Smith & Singer

In The News

The Age /Sydney Morning Herald | Kerrie O'Brien

A rarely seen painting by one of Australia’s pioneering impressionist artists, Frederick McCubbin, will go under the hammer for the first time in 140 years.

The 1884 painting The Letter is one of McCubbin’s earliest contributions to the late 19th-century art movement known as Australian Impressionism and has been long held by his family, known to exist by only a handful of scholars.

The work features McCubbin’s sister Harriet, an artist who modelled for him as well as his contemporary Tom Roberts, reading a letter, apparently deep in thought.

Measuring 45.5cm x 22.6cm, the piece will be auctioned by Smith & Singer in November with an estimated price range of $300,000-$400,000. But the auction house says there’s a chance it will sell for well above that, given the rarity of McCubbin’s work of this era and the degree of interest it is expected to generate.

The Australian  |  Stephen Lunn

It didn’t take long for Margaret Olley’s Still Life With Fruit and Flowers to find a buyer.

Art dealers Smith & Singer sent a note to those well-heeled members of its mailing list just after 10am on Thursday offering the painting for private sale. By 11.30am it had found a new home.

The buyer negotiated an undisclosed price understood to be just shy of $100,000, not a record for an Olley, but serious money.

Amour Fou & Art Magazine  |  Anon.

Criss Canning is one of Australia's leading artists and is world-renowned for her still life art. After a long career she hangs in the National Gallery of Australia, the Art Gallery of New South Wales, the Art Gallery of Ballarat, Artbank and in many private collections around the world.  She has had over 21 solo exhibitions and in 2007 was the subject of a major retrospective organised by the Art Gallery of Ballarat. 

She lives and works in a country house surrounded by a gorgeous garden which she maintains with her husband David Glenn. She is also a worldwide star on social media with a large number of followers who can admire her artwork and also videos of her garden.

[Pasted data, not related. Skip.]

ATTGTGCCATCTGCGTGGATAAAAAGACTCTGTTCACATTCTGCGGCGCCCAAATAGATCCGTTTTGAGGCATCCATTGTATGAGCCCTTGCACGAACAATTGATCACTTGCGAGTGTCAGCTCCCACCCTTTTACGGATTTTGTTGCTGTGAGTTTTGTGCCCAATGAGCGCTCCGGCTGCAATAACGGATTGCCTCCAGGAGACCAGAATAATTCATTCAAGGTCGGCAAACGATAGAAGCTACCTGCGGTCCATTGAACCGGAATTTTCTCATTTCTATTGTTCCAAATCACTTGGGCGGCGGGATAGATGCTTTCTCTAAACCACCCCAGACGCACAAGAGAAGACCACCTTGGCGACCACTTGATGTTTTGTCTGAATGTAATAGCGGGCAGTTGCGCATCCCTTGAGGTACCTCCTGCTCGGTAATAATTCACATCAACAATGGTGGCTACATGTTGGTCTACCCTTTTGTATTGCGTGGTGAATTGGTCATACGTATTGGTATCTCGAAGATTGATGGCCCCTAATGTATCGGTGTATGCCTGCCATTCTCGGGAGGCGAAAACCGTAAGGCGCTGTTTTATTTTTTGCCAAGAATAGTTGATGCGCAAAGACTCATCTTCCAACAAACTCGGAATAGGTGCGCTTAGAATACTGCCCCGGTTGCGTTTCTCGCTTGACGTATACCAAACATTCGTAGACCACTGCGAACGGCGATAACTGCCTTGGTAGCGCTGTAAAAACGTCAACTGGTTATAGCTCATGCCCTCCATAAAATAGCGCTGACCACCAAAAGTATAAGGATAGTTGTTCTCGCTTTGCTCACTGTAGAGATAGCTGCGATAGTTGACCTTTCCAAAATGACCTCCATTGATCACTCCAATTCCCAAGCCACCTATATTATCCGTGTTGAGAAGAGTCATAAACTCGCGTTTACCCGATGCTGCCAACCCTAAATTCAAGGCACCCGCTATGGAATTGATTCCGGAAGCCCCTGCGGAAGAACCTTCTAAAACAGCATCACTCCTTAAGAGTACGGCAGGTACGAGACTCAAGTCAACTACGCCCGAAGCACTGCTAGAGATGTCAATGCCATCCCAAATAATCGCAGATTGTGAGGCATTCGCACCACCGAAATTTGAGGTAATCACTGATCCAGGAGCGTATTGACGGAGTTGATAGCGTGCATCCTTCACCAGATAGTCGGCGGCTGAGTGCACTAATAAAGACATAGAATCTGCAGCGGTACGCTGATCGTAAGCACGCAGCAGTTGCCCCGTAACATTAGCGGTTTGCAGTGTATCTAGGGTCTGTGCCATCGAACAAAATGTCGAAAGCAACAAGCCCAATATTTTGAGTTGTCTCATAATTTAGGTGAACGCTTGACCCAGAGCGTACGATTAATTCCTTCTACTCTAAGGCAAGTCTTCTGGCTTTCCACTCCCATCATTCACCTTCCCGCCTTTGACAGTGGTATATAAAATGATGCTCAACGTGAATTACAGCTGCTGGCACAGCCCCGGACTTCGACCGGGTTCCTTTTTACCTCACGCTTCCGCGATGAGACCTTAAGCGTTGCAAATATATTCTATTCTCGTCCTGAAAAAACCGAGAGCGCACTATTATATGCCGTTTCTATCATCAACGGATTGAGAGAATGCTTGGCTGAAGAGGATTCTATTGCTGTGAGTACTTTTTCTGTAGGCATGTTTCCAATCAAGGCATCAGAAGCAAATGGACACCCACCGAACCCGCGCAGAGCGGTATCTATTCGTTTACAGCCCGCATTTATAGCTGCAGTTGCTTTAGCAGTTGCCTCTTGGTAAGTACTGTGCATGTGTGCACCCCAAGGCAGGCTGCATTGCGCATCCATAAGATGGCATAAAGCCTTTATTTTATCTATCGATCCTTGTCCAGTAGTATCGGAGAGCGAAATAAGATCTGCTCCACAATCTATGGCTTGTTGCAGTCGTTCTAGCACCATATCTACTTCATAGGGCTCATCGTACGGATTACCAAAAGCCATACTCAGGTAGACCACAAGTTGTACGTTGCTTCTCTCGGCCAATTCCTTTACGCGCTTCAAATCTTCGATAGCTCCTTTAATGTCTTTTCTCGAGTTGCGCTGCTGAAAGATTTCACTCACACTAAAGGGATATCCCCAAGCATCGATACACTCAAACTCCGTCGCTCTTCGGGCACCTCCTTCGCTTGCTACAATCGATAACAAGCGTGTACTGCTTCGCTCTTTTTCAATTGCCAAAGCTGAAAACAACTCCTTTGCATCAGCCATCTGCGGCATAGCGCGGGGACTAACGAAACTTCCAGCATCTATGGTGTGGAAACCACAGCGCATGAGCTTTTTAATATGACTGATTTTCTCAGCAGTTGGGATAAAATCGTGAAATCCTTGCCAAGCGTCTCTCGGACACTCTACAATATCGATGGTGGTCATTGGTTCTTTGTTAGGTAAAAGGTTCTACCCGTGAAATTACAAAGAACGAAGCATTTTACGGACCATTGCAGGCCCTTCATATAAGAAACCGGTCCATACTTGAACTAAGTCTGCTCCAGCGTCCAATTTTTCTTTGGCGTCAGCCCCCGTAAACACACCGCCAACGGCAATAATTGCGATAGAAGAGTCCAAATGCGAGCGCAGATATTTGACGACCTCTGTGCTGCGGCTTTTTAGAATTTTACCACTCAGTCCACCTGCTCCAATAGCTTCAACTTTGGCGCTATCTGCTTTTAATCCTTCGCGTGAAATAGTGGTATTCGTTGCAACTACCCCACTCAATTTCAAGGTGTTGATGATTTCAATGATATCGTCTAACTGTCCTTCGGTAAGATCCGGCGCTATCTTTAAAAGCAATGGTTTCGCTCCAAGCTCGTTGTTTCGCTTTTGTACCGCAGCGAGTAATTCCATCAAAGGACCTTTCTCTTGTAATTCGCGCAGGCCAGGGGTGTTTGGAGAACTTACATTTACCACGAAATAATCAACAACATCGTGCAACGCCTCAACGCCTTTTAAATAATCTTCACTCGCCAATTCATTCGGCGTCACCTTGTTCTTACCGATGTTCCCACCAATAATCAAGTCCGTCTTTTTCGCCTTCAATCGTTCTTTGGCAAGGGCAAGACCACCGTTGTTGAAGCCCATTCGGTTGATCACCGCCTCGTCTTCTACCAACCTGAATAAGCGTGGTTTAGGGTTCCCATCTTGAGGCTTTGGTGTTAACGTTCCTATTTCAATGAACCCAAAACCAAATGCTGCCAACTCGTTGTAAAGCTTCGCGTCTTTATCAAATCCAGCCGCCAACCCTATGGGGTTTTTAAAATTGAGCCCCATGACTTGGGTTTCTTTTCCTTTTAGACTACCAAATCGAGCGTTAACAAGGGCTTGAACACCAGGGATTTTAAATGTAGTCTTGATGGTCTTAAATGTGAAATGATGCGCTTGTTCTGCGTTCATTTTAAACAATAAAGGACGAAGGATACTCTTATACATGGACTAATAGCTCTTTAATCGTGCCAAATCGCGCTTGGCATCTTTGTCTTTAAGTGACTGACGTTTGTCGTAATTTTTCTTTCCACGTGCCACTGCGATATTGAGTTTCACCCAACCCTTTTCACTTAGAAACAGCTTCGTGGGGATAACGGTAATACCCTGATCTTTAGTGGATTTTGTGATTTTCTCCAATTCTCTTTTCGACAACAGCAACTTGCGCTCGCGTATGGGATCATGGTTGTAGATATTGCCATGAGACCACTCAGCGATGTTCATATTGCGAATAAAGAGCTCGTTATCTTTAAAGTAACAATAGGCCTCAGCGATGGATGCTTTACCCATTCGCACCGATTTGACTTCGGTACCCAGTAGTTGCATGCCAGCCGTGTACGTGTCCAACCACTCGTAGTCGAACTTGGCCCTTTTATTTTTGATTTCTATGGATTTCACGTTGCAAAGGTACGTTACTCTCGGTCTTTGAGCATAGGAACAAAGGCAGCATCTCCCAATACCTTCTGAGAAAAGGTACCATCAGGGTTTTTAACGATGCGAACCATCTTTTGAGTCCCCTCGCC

Financial Review  |  Gabriella Coslovich

In Australia and around the world the irreverent British graffiti artist is becoming more sought after and the prices at auction have become as much a talking point as the works themselves.

In his 2005 monograph Wall and Piece the elusive British street artist Banksy wrote ‘Despite what they say graffiti is not the lowest form of art’.  And if the measure of merit is in the price people are prepared to pay for an artist’s work (an enduringly debatable point), then Banksy has proved himself right many times over.

7 NEWS  |  Alex Turner-Cohen

One Australian has walked away almost $200,000 richer after a lucky find at an art store in Sydney. In 2003, a customer walked into the Museum of Contemporary Art (MCA) store in Sydney’s Circular Quay and picked up a Bansky print for less than $300. The painting was a copy of infamous street artist Banksy’s iconic Love Is In The Air with a red background, which depicts a protester throwing flowers.  After the purchase, Smith and Singer, Australia’s auction house for paintings, discovered that the artwork was indeed authentic as it was number 450 of an edition of 500 printed by Banksy in 2003.

On Thursday night, 17 years after it was first purchased, the print sold for $184,091 on the international market.

The Age  |  Kerrie O'Brien